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​ How we're reducing the risk of flooding

We've been active in addressing stormwater flooding in parts of Edmonton where there has already been significant flooding. For example, flood mitigation improvements in the Millwoods area are ongoing, and four dry ponds in Parkallen and Steinhauer/Erminskin are in development.

Future flood mitigation work will include a combination of homeowner programs, drainage system improvements, green infrastructure and planning. In addition, we're creating a smarter stormwater network that will allow us to anticipate and react to storms in real time using monitoring and control technology.

The goal is to slow, move, secure, predict, and respond to flooding events to prevent or reduce the impact. The plan is detailed in the May 2019 Utility Committee report.


We slow the entry of stormwater into the drainage network by absorbing it in green infrastructure and holding it in ponds, creating space in the collection system during storm events.

  • Dry ponds — green spaces that act as catch basins for excess stormwater during heavy rainfalls; we're proposing 31 dry pond-sites (#1 on the below image)
  • Low impact development — rain gardens, bioretention basins, box planters and tree soil cells that have both flood mitigation and climate change mitigation benefits to reduce impacts of drought and heat waves (#2 on the below image)


We move excess water safely away from areas at risk, quickly and efficiently, by increasing capacity in the drainage system to handle peak water flow.

  • Tunnels and trunks (#3 on the below image)
  • Separation of storm and sanitary sewers — where there are combined storm and sanitary systems in high-risk areas, we'll separate them, increasing the amount of stormwater we can move in extreme weather and reducing the risk of backups to nearby properties (#3 on the below image)


We help secure individual properties in higher risk areas against sewer backups, overland flooding and river flooding.

  • Enhanced Building Flood Proofing for residential, multifamily and commercial properties (6,000 high-risk properties) coordinating their flood-proofing with EPCOR investments on adjacent public lands (#4 on the below image)
  • Engage and educate owners of 40,000 homes in targeted high and medium-high risk areas to identify and implement flood-proofing measures on their properties, including backwater valve installation (#4 on the below image)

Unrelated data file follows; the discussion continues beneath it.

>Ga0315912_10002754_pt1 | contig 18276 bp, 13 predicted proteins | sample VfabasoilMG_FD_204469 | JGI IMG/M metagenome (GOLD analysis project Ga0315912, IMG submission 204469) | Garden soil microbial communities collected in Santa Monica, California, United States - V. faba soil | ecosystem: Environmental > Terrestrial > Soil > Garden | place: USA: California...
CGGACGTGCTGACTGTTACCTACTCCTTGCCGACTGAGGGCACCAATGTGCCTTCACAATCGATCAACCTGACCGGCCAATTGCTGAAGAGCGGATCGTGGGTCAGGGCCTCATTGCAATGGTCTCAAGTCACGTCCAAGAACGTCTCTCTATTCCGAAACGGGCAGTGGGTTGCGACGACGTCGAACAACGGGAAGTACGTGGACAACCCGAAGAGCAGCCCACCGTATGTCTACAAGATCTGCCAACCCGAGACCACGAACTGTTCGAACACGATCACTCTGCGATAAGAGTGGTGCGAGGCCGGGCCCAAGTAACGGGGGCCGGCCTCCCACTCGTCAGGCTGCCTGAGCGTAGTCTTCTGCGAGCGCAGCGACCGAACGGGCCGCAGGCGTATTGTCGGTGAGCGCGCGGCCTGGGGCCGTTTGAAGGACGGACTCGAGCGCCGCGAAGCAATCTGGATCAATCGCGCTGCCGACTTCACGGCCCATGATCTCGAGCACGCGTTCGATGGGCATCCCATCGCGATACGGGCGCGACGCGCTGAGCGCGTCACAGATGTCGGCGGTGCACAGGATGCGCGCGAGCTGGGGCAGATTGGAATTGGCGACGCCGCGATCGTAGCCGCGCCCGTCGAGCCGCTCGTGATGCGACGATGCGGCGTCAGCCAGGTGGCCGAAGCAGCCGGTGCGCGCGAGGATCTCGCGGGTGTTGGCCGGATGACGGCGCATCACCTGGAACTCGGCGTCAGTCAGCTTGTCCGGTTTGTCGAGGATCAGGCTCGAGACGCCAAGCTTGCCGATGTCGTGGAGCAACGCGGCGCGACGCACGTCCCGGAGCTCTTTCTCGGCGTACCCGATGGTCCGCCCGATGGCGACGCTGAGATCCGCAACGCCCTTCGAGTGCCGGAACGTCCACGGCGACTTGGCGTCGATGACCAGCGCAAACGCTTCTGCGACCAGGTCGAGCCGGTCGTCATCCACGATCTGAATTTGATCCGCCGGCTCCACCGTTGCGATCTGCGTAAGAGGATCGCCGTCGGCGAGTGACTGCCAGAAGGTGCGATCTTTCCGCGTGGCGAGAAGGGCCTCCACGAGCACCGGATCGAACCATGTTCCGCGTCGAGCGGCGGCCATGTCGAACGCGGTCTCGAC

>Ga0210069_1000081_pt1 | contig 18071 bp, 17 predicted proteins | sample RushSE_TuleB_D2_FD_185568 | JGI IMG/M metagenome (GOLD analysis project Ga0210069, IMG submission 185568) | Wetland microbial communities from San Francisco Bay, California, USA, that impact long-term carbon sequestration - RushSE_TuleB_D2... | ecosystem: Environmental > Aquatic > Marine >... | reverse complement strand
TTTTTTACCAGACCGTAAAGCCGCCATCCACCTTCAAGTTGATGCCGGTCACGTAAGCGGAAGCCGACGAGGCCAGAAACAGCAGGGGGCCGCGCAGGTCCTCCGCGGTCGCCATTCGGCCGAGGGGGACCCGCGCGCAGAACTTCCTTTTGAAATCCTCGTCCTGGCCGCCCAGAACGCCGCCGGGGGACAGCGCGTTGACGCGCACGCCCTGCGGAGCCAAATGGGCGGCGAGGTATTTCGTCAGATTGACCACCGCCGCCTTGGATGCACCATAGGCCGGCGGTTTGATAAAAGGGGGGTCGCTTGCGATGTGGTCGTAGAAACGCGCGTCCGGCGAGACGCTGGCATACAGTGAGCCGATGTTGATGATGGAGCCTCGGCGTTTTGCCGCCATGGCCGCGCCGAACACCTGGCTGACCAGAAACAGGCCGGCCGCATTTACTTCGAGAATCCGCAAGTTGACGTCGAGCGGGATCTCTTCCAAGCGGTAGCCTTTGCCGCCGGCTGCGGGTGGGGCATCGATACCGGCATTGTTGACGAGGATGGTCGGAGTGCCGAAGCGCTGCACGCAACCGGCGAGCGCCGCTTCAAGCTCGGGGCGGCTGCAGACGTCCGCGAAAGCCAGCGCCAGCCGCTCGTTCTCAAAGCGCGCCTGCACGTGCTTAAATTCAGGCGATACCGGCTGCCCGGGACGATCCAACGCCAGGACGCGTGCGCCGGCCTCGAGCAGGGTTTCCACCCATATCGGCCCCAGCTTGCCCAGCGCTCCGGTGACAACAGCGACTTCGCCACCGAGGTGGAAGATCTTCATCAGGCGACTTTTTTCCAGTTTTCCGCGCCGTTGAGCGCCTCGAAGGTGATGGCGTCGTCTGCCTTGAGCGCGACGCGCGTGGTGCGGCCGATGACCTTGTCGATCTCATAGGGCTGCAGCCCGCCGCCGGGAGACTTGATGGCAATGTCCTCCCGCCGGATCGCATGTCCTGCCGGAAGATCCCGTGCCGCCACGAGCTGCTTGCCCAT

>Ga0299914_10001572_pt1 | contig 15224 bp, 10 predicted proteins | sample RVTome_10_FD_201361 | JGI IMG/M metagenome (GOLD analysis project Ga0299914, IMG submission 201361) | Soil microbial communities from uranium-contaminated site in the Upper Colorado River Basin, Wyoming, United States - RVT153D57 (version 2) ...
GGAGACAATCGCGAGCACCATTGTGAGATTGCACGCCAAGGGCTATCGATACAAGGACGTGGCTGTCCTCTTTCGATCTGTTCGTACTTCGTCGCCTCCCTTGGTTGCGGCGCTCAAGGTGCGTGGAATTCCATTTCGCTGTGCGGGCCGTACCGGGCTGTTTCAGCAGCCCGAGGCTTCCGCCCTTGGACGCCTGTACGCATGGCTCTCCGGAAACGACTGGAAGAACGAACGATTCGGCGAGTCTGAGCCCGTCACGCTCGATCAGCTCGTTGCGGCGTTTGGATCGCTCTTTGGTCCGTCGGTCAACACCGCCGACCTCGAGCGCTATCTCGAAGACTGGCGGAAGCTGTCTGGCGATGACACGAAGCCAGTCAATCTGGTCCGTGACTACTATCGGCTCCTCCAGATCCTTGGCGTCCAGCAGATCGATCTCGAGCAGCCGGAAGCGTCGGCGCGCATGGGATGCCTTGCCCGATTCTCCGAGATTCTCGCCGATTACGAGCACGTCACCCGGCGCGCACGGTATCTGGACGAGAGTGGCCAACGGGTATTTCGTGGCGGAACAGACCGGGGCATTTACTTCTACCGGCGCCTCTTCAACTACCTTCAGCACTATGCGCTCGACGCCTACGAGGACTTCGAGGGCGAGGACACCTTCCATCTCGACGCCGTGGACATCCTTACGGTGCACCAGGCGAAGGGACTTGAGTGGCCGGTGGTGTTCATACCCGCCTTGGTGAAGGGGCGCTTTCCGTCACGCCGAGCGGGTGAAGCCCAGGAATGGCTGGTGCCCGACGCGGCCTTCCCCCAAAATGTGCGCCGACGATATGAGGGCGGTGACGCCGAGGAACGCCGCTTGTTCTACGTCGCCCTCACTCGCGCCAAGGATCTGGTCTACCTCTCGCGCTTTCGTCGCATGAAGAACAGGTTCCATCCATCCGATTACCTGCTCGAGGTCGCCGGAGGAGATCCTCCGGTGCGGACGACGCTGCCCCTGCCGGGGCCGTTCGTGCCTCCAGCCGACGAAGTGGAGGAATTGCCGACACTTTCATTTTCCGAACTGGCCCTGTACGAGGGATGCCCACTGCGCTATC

• Additional control gates at outfalls (#5 on the below image)
  • Increased maintenance and repair priorities on higher risk assets to reduce inflow/infiltration (#6 on the below image)


We predict and manage the movement of stormwater through smart sensors and technologies that integrate into the collection system.

  • Sensors and automatic controls at ponds, underground storage pipes and underpasses (#7 on the below image)
  • Real time dashboard map incorporating data from sensors, controls and weather radar stations (#8 on the below image)


We respond through the fast rollout of flood barriers, traffic diversions and public communications to protect life, safety and property.

  • Emergency response in coordination with the City of Edmonton Office of Emergency Management (#8 on the below image)


What you can do to protect your home or business

Every Edmontonian has a stake in flood mitigation for our city. Beyond addressing risk, we have an opportunity to make our city stronger and greener, while protecting life and what matters most to us.

Our currently planned flood mitigation projects will take 20 years to complete — drainage projects are often complex and take time to design and construct. Where there is significant community impact we will be taking time to engage the community on the project options. However, you can take action to reduce your own flood risk today.

We offer:

Our future approach and timeline will evolve as we share our capital and operational plan with the City of Edmonton's Utility Committees and engage communities, starting this summer.